3. The piece with the lower rank (and lower number) is captured and removed from the board. If your piece (the attacking piece) is the remaining and winning piece, it moves into the space formerly occupied by the defending piece. If the remaining and winning piece is the defending piece, it stays on the square it was in when it was attacked.
4. When pieces of the same rank battle, both pieces are removed from the game.
5. Attacking is always optional.
1. A Marshal (Number 10) outranks a General (Number 9) and any other lower-ranking piece.
A General (Number 9) outranks a Colonel (Number 8) and any lower-ranking (but higher numbered) piece.
A Colonel (Number 8) outranks a Major (Number 7) and so on down to the Spy which is the lowest-ranking piece.
2. Special Miner Privilege. When any piece (except a Miner - ranked 3) strikes a Bomb, that piece is lost and removed from the board. When a Miner strikes a Bomb, the Bomb is defused and removed from the gameboard. The Miner then moves into the Bomb's space on the board. Bombs remain on the same square throughout the game unless they are defused. Bombs cannot attack or move.
3. Special Spy Privilege. A Spy has no numeral rank. If any piece attacks it, it is captured and removed from the board. But the Spy has a unique attacking privilege. It is the only piece that can outrank a Marshal providing the Spy attacks the Marshal first. If the Marshal attacks first then the Spy is removed.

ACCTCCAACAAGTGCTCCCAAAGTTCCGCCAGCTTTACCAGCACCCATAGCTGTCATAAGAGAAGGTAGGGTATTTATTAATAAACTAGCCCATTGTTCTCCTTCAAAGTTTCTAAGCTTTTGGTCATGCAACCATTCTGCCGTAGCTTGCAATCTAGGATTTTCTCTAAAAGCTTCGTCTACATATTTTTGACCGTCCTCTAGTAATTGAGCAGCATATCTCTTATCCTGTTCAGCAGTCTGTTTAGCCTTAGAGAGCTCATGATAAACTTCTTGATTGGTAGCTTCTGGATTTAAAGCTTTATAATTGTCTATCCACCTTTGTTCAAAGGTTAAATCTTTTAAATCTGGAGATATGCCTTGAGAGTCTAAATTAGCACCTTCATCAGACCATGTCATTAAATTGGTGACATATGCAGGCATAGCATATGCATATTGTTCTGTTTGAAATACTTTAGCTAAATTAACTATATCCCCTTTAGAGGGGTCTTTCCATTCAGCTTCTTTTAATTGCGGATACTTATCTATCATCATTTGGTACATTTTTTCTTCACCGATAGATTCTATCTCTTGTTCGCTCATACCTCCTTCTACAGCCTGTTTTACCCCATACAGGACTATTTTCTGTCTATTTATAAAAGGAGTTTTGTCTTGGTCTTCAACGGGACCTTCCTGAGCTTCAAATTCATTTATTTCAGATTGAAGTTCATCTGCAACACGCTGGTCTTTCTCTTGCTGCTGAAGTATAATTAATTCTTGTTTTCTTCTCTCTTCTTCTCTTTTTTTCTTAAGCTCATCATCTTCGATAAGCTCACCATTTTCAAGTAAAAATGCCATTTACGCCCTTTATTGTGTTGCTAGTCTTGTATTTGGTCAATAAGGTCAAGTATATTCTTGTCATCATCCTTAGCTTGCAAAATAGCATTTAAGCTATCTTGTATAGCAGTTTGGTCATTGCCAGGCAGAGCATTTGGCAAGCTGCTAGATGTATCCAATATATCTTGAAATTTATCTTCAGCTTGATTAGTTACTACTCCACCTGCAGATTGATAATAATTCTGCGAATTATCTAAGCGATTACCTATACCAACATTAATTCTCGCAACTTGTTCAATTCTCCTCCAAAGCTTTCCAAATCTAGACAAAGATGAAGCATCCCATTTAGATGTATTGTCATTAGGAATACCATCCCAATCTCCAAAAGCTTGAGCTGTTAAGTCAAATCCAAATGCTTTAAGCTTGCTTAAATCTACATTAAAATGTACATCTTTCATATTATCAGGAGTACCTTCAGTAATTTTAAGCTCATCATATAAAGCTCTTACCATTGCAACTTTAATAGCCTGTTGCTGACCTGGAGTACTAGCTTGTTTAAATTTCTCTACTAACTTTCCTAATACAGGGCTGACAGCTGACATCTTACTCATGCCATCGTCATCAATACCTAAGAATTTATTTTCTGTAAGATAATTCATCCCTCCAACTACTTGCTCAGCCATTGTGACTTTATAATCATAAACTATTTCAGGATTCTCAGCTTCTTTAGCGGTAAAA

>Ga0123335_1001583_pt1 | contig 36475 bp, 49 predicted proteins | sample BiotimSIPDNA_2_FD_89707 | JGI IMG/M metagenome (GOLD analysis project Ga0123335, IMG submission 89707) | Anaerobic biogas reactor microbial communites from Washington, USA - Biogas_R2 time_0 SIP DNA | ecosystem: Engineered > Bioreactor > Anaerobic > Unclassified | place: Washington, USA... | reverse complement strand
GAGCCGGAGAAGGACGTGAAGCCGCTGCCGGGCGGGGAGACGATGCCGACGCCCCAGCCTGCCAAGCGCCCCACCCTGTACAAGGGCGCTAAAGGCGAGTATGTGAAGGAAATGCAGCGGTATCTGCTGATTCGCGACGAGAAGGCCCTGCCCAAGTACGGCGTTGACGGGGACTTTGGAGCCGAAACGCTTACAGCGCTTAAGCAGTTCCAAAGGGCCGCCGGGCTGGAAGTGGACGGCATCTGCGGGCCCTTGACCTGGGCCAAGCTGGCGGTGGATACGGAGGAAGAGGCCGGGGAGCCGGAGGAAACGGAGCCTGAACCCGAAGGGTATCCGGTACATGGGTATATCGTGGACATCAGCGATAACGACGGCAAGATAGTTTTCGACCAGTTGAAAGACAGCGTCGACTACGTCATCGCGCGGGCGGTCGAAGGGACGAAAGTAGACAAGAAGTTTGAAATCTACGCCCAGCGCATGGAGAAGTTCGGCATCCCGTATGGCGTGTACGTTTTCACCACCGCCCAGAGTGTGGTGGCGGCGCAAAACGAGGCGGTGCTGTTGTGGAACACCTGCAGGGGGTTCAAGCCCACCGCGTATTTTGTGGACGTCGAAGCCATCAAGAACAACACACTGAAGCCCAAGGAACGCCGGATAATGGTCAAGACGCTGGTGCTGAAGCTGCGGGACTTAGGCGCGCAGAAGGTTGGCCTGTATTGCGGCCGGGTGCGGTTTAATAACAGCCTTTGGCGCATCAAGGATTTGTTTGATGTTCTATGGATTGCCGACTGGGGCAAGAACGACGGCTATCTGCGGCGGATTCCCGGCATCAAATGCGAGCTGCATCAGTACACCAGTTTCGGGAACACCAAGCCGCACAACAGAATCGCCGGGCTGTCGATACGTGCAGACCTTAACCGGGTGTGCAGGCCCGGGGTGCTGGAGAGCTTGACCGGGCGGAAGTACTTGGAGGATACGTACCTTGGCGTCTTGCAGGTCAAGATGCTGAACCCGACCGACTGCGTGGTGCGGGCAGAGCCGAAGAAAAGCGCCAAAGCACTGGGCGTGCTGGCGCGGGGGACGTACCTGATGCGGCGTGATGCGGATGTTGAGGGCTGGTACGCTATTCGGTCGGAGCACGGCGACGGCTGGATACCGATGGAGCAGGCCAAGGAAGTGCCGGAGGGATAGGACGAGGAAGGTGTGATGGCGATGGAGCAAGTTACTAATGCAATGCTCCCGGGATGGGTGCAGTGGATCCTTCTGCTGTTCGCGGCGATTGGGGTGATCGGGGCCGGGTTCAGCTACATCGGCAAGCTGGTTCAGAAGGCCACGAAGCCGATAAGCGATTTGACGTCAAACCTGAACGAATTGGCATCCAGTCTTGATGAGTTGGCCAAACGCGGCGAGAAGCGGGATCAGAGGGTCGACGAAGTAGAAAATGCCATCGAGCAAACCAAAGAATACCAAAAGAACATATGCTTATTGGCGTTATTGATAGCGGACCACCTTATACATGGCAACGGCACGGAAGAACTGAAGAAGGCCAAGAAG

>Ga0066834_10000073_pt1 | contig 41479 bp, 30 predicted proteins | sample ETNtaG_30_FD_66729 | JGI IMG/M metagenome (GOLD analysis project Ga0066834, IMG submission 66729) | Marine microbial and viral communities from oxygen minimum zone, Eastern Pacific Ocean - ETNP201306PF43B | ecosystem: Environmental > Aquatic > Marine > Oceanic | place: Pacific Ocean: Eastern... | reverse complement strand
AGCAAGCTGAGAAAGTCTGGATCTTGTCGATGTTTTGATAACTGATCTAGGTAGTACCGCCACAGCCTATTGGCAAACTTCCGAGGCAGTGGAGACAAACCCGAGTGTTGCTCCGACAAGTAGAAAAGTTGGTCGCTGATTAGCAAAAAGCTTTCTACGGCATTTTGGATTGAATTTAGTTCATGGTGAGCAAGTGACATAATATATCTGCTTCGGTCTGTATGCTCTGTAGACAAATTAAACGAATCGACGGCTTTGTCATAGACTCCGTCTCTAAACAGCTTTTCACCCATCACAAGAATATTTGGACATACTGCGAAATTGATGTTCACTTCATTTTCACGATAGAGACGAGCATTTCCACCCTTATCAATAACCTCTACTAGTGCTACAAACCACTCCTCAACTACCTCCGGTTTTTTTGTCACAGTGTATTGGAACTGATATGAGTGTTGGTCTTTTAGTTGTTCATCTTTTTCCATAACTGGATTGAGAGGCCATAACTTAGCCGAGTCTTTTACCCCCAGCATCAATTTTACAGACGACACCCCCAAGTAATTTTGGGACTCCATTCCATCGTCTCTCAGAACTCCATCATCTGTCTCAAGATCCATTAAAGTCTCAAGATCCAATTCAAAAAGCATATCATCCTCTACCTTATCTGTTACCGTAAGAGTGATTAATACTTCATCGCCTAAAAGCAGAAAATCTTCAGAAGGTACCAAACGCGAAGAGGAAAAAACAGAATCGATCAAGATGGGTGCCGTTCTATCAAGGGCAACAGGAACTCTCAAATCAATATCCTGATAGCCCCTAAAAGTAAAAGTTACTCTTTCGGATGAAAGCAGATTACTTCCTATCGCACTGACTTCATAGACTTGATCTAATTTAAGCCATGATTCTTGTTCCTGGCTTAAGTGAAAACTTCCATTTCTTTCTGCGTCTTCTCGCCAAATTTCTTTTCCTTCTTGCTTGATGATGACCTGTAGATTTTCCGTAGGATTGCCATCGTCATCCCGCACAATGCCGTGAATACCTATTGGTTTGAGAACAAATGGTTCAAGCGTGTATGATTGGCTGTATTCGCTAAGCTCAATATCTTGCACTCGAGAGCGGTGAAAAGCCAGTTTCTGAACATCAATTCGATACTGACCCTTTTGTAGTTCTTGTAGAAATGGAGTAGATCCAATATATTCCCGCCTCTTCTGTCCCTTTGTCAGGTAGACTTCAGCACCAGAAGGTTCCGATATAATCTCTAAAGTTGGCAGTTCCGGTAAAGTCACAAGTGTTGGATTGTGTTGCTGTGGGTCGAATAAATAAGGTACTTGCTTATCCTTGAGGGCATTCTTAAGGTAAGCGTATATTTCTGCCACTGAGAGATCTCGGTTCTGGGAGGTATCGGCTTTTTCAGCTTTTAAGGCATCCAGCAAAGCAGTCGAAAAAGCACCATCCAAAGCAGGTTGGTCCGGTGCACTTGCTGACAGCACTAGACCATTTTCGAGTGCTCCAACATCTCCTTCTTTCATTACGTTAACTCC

1. Place Bombs around the Flag to protect it. But place a Bomb or two elsewhere to confuse your opponent.
2. Put a few high-ranking pieces in the front line, but be careful! If you lose them early in the game you're in a weak position.
3. Scouts should be in the front lines to help you discover the strength of opposing pieces.
4. Place some Miners in the rear for the end of the game, where they will be needed to defuse Bombs.
End of the Game
The first player to attack an opponent's Flag captures it and wins the game.
If all of your moveable pieces have been removed and you cannot move or attack on a turn, you must give up and declare your opponent the winner.
Additional Tournament Rules
Here are three rule variations included for the Stratego player who wants an added challenge. Feel free to add one or any combination of these rules to the game.
When pieces of the same rank battle, the attacking piece wins.
When an attack is made the attacker is the only player who has to declare the rank of his/her piece. The defender does not reveal the rank of his/her piece, but resolves the attack by removing whatever piece is lower-ranking from the gameboard. Players keep their own captured pieces. Exception: when a Scout attacks, the defender must reveal the rank of his/her piece.
When you move onto a square in your opponent's back row you have the option of rescuing one of your captured pieces. Immediately pick any piece from the pieces your opponent has captured and return it to the gameboard. Place your rescued piece on any unoccupied space on your half of the gameboard and your turn is over.
Scouts cannot make a rescue.
You cannot rescue a Bomb.
Only two rescues can be made by each player.
The same playing piece cannot make both rescues.